Durban — ANC KwaZulu-Natal spokesperson Mafika Mndebele said the party joined millions of South Africans who converged in various parts of the country to remember those who laid down their lives for liberation during the Sharpeville massacre.
During the protest marches on March 21, 1960, organised across the country against the apartheid government’s pass laws, 69 protesters were shot and killed by police. It is stated that many were shot while fleeing.
The KZN leg of the commemoration by the ANC government took place at Isolomuzi Sports Field in Mondlo, Abaqulusi Municipality.
Mndebele said: “Today, we pause to pay tribute to the pathfinders of our democratic dispensation. We say their struggle was not in vain.
“As we commemorate this important day, we must join hands and steer KZN in the right direction – working with one heart and one mind.”
Mndebele appealed to ANC deployees across all spheres of government to be available to work with community leaders, non-governmental organisations and ordinary members of society to protect and promote human rights.
“The people of this province have a right to quality of life. It is for these reasons that the ANC-led government is committed to building the economy and ensuring job creation through the rollout of socio-economic infrastructure.”
KZN DA leader and MPL Francois Rodgers said that even as the country commemorated Human Rights Day, millions of people in KZN were not afforded human rights as outlined in the Constitution.
Rodgers said one had only to think of all the flood victims who were still housed in facilities that were not conducive to family life.
“We think of the millions of people in the province who still struggle with the access to water.
“Of particular note is what I discovered during one of my visits to a place called Dukuduku, in the north of the province, where people are drinking water literally out of pit holes in the ground.
“We also think of the many school learners who still use pit latrines,” he said.
Rodgers added that the reality is that people might have the right to vote, they might have that democratic right, but in reality, the country still had far too many people who lack the dignity of human rights in basic services.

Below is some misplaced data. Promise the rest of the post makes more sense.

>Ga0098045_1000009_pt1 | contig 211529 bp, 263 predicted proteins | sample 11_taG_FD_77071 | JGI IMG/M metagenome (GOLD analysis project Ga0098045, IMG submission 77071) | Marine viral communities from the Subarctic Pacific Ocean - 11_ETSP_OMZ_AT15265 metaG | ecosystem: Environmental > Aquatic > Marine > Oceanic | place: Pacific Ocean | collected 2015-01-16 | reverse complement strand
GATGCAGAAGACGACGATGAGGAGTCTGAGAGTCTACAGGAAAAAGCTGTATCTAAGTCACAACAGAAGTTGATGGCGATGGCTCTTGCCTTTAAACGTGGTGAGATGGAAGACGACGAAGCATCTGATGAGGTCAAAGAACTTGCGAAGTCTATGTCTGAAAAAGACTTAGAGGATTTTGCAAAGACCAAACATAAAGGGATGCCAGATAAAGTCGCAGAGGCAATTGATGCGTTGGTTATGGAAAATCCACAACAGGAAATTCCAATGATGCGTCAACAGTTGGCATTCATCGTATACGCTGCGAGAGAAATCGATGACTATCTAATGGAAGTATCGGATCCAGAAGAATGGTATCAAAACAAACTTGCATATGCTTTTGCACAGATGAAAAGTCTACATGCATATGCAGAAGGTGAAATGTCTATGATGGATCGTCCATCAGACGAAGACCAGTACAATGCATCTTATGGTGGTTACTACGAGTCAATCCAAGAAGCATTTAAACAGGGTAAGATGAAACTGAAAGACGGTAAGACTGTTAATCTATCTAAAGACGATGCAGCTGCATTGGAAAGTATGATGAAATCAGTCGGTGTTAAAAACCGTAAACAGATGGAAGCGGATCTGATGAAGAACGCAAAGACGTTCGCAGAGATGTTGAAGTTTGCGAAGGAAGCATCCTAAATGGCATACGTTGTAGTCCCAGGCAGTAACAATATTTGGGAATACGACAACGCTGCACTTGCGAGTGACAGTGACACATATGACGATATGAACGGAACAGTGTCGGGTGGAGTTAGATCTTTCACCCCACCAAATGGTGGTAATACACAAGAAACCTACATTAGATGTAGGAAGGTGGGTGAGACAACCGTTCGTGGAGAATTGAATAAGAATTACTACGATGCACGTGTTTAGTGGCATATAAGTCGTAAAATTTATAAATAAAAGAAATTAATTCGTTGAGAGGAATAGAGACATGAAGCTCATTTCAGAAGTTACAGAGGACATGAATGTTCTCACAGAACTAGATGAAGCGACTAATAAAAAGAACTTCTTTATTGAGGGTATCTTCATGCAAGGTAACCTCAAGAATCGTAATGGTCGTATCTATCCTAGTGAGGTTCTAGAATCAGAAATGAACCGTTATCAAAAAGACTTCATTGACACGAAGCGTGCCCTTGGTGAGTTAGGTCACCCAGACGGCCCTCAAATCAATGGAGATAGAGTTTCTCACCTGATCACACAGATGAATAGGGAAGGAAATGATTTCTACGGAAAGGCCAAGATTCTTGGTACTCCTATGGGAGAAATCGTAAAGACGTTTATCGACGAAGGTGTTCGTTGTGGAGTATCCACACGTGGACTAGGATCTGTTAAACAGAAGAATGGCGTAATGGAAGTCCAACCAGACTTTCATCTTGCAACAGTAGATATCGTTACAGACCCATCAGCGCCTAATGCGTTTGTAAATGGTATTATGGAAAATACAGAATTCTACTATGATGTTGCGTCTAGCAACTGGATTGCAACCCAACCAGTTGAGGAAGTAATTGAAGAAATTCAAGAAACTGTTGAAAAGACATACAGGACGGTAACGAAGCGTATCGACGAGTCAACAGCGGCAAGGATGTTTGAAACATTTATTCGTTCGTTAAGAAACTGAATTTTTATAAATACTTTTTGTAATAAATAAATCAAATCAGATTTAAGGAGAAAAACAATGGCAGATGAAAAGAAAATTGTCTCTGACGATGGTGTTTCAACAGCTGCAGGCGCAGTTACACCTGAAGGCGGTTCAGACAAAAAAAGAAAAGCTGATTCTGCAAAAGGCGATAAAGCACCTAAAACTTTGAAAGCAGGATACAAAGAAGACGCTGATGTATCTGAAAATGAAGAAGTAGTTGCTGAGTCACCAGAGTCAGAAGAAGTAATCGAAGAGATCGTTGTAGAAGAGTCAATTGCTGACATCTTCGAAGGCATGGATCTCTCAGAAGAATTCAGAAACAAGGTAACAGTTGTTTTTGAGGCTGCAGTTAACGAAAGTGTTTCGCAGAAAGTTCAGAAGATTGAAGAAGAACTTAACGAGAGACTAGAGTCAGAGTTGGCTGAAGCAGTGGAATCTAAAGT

“And those are the challenges we face in the KZN province. So it is going to take an enormous change at the ballot box in 2024 to enable a caring government, a government that can get things done, to ensure that we afford human rights to all our citizens, and not only a select few,” Rodgers concluded.
IFP spokesperson and MP Mkhuleko Hlengwa said that on March 21 each year, South Africa celebrates Human Rights Day, honouring those who fought and lost their lives so all South Africans can enjoy the constitutional rights that are the cornerstone of democracy.
Hlengwa said that these include human dignity, equality and freedom, and these rights apply to all South Africans, without discrimination, regardless of their race, gender, colour, culture, language, disability or sexual orientation.
This day also holds special significance for the IFP.
On March 21, 1975, a group of patriotic South Africans, under the leadership of Prince Mangosuthu Buthelezi, established Inkatha yeNkululeko yeSizwe, the national cultural liberation movement.
“For the past 48 years, the IFP has worked tirelessly to ensure the realisation of these rights, and we will continue to do so for the next 48 years and beyond,” Hlengwa stressed.
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